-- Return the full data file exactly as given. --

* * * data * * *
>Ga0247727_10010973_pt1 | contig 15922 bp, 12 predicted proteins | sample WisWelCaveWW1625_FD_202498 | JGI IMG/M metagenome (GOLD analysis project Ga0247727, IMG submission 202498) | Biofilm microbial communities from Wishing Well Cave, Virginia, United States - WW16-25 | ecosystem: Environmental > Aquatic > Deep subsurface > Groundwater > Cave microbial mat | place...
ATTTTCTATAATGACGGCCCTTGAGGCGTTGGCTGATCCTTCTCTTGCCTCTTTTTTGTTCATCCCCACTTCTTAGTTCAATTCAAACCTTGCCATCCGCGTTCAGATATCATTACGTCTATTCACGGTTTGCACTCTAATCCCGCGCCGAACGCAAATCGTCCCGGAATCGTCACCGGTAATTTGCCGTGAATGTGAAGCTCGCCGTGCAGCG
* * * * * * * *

>Ga0247727_10010973_pt1 | contig 15922 bp, 12 predicted proteins | sample WisWelCaveWW1625_FD_202498 | JGI IMG/M metagenome (GOLD analysis project Ga0247727, IMG submission 202498) | Biofilm microbial communities from Wishing Well Cave, Virginia, United States - WW16-25 | ecosystem: Environmental > Aquatic > Deep subsurface > Groundwater > Cave microbial mat | place...
ATTTTCTATAATGACGGCCCTTGAGGCGTTGGCTGATCCTTCTCTTGCCTCTTTTTTGTTCATCCCCACTTCTTAGTTCAATTCAAACCTTGCCATCCGCGTTCAGATATCATTACGTCTATTCACGGTTTGCACTCTAATCCCGCGCCGAACGCAAATCGTCCCGGAATCGTCACCGGTAATTTGCCGTGAATGTGAAGCTCGCCGTGCAGCG